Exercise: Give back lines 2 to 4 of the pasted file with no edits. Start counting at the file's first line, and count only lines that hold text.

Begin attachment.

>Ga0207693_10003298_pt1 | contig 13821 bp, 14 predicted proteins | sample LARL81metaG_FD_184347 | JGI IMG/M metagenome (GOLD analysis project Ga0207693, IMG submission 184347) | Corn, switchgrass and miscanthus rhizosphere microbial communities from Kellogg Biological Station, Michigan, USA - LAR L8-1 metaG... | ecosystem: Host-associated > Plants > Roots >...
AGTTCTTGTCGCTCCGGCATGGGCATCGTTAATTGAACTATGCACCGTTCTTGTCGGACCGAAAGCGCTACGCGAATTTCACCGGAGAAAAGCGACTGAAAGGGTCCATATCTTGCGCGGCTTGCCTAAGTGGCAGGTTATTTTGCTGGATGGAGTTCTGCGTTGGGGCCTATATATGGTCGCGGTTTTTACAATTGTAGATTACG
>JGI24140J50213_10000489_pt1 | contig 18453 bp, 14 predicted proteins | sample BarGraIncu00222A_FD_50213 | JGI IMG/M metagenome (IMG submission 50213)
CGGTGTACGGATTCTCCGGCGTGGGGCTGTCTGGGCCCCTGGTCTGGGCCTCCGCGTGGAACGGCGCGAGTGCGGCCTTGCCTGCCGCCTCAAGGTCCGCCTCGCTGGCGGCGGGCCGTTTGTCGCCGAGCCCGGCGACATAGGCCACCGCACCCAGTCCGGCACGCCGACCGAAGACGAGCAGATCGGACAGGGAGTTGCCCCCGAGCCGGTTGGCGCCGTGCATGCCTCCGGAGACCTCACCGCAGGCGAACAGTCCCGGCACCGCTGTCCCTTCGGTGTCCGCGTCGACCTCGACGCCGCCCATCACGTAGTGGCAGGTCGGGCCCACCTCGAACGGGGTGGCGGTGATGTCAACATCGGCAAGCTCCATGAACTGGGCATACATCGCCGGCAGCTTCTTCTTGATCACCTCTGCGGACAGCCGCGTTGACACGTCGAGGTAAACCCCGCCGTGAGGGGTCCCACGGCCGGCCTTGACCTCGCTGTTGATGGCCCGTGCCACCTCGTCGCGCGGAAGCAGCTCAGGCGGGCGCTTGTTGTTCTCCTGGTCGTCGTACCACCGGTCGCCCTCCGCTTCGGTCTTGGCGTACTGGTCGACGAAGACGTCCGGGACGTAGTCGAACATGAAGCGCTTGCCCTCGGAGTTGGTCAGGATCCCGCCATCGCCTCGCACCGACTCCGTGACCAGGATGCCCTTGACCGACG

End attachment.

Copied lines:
AGTTCTTGTCGCTCCGGCATGGGCATCGTTAATTGAACTATGCACCGTTCTTGTCGGACCGAAAGCGCTACGCGAATTTCACCGGAGAAAAGCGACTGAAAGGGTCCATATCTTGCGCGGCTTGCCTAAGTGGCAGGTTATTTTGCTGGATGGAGTTCTGCGTTGGGGCCTATATATGGTCGCGGTTTTTACAATTGTAGATTACG
>JGI24140J50213_10000489_pt1 | contig 18453 bp, 14 predicted proteins | sample BarGraIncu00222A_FD_50213 | JGI IMG/M metagenome (IMG submission 50213)
CGGTGTACGGATTCTCCGGCGTGGGGCTGTCTGGGCCCCTGGTCTGGGCCTCCGCGTGGAACGGCGCGAGTGCGGCCTTGCCTGCCGCCTCAAGGTCCGCCTCGCTGGCGGCGGGCCGTTTGTCGCCGAGCCCGGCGACATAGGCCACCGCACCCAGTCCGGCACGCCGACCGAAGACGAGCAGATCGGACAGGGAGTTGCCCCCGAGCCGGTTGGCGCCGTGCATGCCTCCGGAGACCTCACCGCAGGCGAACAGTCCCGGCACCGCTGTCCCTTCGGTGTCCGCGTCGACCTCGACGCCGCCCATCACGTAGTGGCAGGTCGGGCCCACCTCGAACGGGGTGGCGGTGATGTCAACATCGGCAAGCTCCATGAACTGGGCATACATCGCCGGCAGCTTCTTCTTGATCACCTCTGCGGACAGCCGCGTTGACACGTCGAGGTAAACCCCGCCGTGAGGGGTCCCACGGCCGGCCTTGACCTCGCTGTTGATGGCCCGTGCCACCTCGTCGCGCGGAAGCAGCTCAGGCGGGCGCTTGTTGTTCTCCTGGTCGTCGTACCACCGGTCGCCCTCCGCTTCGGTCTTGGCGTACTGGTCGACGAAGACGTCCGGGACGTAGTCGAACATGAAGCGCTTGCCCTCGGAGTTGGTCAGGATCCCGCCATCGCCTCGCACCGACTCCGTGACCAGGATGCCCTTGACCGACG